In every sportsperson’s life, there comes a moment which shapes the rest of his career. It is a moment of pure genius, of unparalleled brilliance that forces the world to sit up and take notice. Suddenly, one virtuoso performance later, a hitherto unheralded tyro is transformed into the golden boy.
For Ishant Sharma, that moment arrived at the Perth Test. All of four Tests old, Ishant displayed, what many people believe, was one of the finest exhibitions of fast bowling by an Indian. In that one spell he bowled to Ricky Ponting, Ishant made the Australian captain look like a novice.
Taking on Ponting
One of the finest players of pace bowling, Ponting had no answers to the probing questions Sharma asked of him. It was as if the roles had been reversed — Ponting was the novice and Sharma, the experienced campaigner. Seldom, if ever, did Ponting look so out of sync and out of sorts in his career. It was undoubtedly a proud moment for Indian cricket, watching a young, raw fast bowler steaming in and paying back the Aussies in the same coin. Finally, after enduring eight overs of pure, unbridled agony, Ponting fell. That moment, in more ways than one, was when Ishant announced his arrival to the world.
Ishant is next in what is rapidly turning into an assembly line of fast bowlers India is producing at the moment. Blessed with the perfect concoction of pace, bounce and movement, Ishant has been making waves in Australia. <b1>
The next big thing?
Great things are expected from this youngster and the inevitable comparisons have already begun. Ishant has been compared to a young Javagal Srinath in his bowling action, gangly frame and the pace he generates. ‘The next big thing in Indian cricket’ — as the nineteen-year-old has been labelled, Ishant has a lot to live up to.
But the person he is being likened to reckons Ishant has what it takes to make it big. Javagal Srinath, one of the best fast bowlers to have come out of India and believes Ishant too can make a name for himself.
“He has everything going for him, he can generate great pace, extract disconcerting bounce, and most importantly, has the right attitude,” Srinath says of the new kid on the block.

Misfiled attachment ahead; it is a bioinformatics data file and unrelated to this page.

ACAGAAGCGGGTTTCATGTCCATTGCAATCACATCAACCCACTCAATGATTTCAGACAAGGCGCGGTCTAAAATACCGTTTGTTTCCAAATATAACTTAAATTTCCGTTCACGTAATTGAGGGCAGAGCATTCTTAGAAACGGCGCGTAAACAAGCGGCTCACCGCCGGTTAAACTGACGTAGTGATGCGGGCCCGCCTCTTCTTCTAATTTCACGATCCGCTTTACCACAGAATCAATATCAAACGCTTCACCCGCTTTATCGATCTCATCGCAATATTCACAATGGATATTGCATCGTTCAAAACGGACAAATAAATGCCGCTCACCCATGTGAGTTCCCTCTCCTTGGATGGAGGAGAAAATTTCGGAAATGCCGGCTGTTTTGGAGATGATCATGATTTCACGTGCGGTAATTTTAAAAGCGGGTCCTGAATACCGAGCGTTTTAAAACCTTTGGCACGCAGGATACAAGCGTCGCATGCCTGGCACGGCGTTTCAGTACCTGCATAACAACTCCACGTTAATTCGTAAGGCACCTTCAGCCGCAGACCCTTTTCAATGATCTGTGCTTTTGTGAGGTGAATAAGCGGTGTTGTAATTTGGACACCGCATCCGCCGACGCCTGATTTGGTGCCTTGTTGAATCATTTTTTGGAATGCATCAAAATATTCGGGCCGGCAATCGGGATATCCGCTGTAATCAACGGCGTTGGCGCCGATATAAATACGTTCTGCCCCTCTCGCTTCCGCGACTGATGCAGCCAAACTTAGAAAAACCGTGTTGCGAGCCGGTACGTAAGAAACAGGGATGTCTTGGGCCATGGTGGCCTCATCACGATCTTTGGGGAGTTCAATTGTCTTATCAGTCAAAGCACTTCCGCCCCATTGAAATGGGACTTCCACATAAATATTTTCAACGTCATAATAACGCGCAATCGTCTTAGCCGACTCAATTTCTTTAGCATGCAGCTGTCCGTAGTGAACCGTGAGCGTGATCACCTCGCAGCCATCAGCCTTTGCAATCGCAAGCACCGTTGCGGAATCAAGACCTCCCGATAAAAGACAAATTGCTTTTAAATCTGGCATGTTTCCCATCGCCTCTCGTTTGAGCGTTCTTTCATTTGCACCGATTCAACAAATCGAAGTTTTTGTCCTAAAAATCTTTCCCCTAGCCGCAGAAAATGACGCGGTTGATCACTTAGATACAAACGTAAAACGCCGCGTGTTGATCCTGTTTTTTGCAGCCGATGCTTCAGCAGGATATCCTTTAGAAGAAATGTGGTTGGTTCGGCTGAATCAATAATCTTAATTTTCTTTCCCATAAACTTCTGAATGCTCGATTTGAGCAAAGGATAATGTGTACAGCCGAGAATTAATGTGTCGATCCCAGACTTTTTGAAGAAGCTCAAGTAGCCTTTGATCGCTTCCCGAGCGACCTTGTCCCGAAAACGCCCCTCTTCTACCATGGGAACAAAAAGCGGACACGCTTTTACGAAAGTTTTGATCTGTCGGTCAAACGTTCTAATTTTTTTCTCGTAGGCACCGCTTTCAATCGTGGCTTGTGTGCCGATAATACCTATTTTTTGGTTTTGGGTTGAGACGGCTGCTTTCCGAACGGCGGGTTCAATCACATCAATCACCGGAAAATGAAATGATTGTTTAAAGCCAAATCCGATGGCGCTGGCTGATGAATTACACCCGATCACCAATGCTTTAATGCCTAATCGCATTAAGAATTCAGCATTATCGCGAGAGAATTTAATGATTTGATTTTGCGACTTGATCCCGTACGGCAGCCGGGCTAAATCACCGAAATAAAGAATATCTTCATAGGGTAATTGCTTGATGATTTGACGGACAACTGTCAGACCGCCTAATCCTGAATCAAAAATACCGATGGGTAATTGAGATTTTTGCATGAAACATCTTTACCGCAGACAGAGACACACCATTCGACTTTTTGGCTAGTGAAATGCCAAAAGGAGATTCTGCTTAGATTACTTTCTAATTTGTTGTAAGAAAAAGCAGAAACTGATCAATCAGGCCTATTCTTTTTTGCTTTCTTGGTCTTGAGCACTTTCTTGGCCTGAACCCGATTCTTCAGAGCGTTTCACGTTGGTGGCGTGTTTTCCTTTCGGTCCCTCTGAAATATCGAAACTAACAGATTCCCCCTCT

Despite all the fame and adulation that have come his way, there is still this naïve tenor in Ishant’s voice when he answers questions, there is still this unmistakable glint in his eye when he goes out to play, when he is handed the ball with a job at hand.
“There are times when I find it difficult to believe that I am doing these things,” he recently said of his exploits in Australia. “It’s a great feeling to get a great batsman like Ricky Ponting twice in the match,” was all he had to say about outthinking Ponting at Perth.
And that is how Ishant is as a person. Behind the aggressive, take-no-prisoners demeanour Ishant displays on the field, lies a regular teenager who likes doing the regular things others his age do.
His roommate from one of the Ranji Trophy games remembers Ishant as an avid student of the game. “We had just bowled the whole day in intense heat, and were dying to hit the bed. But not Ishant, he stayed up all night to watch a match,” he says.
A rocky start
A class XII student of Ganga International School, Ishant had a very rocky start to his international career. In January last year, he was called up to replace an injured Irfan Pathan for the third Test in South Africa in 2006.
Bags packed and all ready to go, Ishant was, however, given a rude shock when the BCCI backtracked on their announcement and asked the Delhi pacer to continue with his domestic commitments.
Naturally put off by this bizarre twist, Ishant looked out-of-sorts and off-colour all over in his next game, giving more fodder to his detractors who had claimed he wasn’t ready for international cricket. In the news for all the wrong reasons, Ishant faced an uphill battle to prove he had both the temperament and the skill to make the grade.
This early setback in his nascent career could have easily put a rude, premature end to Ishant’s dreams. But that did not happen.
Knowing he had to prove a point, Ishant came back stronger in the following domestic season. Says one of his Delhi teammates about the transformed Ishant: “It was as if he was a man on a mission, he bowled more overs than anyone else and was hell-bent on making a mark.”
This Australian tour has been a fairytale so far for the gawky-eyed Delhi boy. The crowds, the media and the cricketing fraternity—Ishant finds himself on the good books of all of them. It is, as if, he can do no wrong at the moment.
But Ishant had better beware. After all, just one false move from him could change the equation rather dramatically. Ishant needs to keep a steady head on his shoulders, not letting fame get the better of him. Easier said than done? yes.
But Ishant has shown he has the temperament to do the tough things without too much of a bother. The future is yours, Ishant. Go claim it…